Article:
The nuance of scaling
The most overlooked nuance of “scaling,” it seems, is the financial part: the ability to accept increased volume without impacting the contribution margin (revenue − variable costs).
In this way, scaling resembles fractal geometry: rapid growth while replicating the economic integrity of the base shape.
From this perspective, scaling does not mean “growth at costs” or “put the pedal to the medal” [at the expense of fuel efficiency]. This nuance is critically important for successful scaling and commands a deeper understanding of unit economics, a fun topic we’ll save for another article (primer).
Nevertheless, the point is: scaling must be done efficiently with regard to contribution margin, i.e. your variable costs should increase at a rate equal to—or less than—your revenue growth.
Why SaaS is unique
However, technology/SaaS business models are unique: they have HUGE gross margins, typically 70-80%. This is because the “Cost to Serve” is highly efficient: I can serve another 1,000 customers and receive another $5 million in annual revenue simply by adding a few AWS servers (which you can prepay for to reduce the cost even more).
Therefore, the most significant variable cost is almost always people, e.g. a CSM or Professional Services team, which you can ideally manage to 9-11% of revenue.
The importance of forecasting
Assuming contribution margins and unit economics are in check, the biggest challenge becomes successfully scaling people, process and technology to meet demand. It is here we encounter what Scott Belsky calls The Messy Middle in his fantastic book by the same name.
Part of navigating a messy, unknown future is getting good at forecasting. Failure to do so often results in painful realities:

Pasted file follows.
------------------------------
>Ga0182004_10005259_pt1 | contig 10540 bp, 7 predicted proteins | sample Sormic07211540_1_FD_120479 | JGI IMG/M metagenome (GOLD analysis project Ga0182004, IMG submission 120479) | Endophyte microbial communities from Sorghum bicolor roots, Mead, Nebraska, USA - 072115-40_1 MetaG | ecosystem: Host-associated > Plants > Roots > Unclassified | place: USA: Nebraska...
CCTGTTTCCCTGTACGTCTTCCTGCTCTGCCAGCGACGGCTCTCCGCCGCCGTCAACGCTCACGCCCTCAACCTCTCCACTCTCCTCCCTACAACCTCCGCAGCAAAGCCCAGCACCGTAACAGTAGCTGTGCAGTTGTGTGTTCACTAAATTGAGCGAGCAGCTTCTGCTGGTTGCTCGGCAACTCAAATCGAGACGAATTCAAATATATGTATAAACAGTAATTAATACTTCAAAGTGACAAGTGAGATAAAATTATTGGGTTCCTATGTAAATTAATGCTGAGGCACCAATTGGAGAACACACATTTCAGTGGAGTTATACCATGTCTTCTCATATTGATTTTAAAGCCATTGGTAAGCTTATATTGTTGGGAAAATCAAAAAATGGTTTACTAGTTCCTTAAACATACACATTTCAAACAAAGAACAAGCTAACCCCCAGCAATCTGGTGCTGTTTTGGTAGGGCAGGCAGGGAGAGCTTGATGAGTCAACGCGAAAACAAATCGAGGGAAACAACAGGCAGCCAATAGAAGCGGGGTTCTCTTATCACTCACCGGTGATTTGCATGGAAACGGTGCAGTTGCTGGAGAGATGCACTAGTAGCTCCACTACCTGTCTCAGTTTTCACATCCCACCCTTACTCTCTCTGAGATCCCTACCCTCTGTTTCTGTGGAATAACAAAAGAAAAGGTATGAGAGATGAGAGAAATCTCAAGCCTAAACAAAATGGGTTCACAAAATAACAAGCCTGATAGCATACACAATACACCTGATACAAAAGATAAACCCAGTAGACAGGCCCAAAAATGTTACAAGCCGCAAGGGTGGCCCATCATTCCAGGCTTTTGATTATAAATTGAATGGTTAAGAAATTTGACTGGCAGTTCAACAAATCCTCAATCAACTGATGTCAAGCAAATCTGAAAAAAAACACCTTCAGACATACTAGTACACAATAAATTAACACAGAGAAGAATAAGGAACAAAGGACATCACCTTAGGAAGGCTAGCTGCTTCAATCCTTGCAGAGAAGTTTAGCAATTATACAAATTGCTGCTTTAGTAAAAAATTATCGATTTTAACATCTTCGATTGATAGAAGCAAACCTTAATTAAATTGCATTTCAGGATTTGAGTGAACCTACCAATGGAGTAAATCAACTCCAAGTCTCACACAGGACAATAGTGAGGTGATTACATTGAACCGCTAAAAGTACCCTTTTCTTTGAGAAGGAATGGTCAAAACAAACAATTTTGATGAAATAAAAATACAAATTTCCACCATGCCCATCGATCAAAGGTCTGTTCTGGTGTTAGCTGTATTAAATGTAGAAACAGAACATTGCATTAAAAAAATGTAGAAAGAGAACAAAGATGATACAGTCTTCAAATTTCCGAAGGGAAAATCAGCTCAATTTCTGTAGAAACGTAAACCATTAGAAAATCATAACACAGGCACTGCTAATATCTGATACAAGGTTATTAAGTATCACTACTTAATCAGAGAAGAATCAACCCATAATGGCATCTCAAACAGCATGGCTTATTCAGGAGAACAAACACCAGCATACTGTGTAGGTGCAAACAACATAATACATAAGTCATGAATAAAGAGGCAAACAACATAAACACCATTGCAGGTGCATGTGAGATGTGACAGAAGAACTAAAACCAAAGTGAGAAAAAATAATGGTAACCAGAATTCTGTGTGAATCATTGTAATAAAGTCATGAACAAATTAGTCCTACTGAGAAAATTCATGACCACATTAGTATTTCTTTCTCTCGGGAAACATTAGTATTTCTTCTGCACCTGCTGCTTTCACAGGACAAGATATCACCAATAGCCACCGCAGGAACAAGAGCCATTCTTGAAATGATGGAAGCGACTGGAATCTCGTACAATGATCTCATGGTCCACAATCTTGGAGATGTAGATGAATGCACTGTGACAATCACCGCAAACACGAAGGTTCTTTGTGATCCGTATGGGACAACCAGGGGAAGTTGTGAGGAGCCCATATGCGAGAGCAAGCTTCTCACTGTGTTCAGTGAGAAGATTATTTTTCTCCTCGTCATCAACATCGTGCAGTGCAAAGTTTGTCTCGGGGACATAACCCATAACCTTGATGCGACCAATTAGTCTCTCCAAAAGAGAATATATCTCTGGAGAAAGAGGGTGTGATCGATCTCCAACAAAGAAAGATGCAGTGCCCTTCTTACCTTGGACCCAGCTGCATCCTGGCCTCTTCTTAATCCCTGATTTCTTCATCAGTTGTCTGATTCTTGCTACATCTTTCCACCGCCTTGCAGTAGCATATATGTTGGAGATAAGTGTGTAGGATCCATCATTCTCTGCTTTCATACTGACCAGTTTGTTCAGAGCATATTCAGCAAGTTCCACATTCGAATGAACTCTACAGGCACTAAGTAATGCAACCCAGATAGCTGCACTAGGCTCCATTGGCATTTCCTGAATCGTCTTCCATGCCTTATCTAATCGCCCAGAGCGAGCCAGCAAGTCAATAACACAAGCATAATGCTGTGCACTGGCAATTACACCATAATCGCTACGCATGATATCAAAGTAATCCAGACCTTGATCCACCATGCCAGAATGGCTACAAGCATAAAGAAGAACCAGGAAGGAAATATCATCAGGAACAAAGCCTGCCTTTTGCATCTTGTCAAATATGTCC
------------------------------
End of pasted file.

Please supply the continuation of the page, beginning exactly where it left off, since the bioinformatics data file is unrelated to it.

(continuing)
Mid-Market Account Executives with no leads in their queue (Marketing over-forecasting lead gen)
Stressed out CSMs and support reps working at 10pm (GTM under-forecasting new business or over-forecasting CSM requisite bandwidth)
Product performance issues (ENG under-forecasting cyclical product usage and requisite capacity)
Laying off 20% of your workforce (C-team over-forecasting demand and/or headcount needed)
This is your captain speaking. . .
Forecasting is like a flight plan. Before a flight, pilots use data and tools (wishlist item: G1000) to approximate the flight path and anticipate changes. Attempting to scale without forecasting is like taking off without a flight plan—incredibly risky.
The best pilots also regularly monitor reality vs. plan. To low? Climb. Too high? Descend. Off-course? Course correct. Similarly, the best companies don’t just create a forecast then put it on the shelf. They use it! Monthly, if not weekly.
How are we tracking on leads vs. AE hiring?
Where should we adjust CSM capacity?
What happened to usage last holiday season?
What are the leading indicators of being over-hired?
As you plan your own flight, we hope your understanding of “scaling” is a bit deeper and more nuanced, and your forecasting habits take you to unprecedented heights.
You Are Not Google, by Oz Nova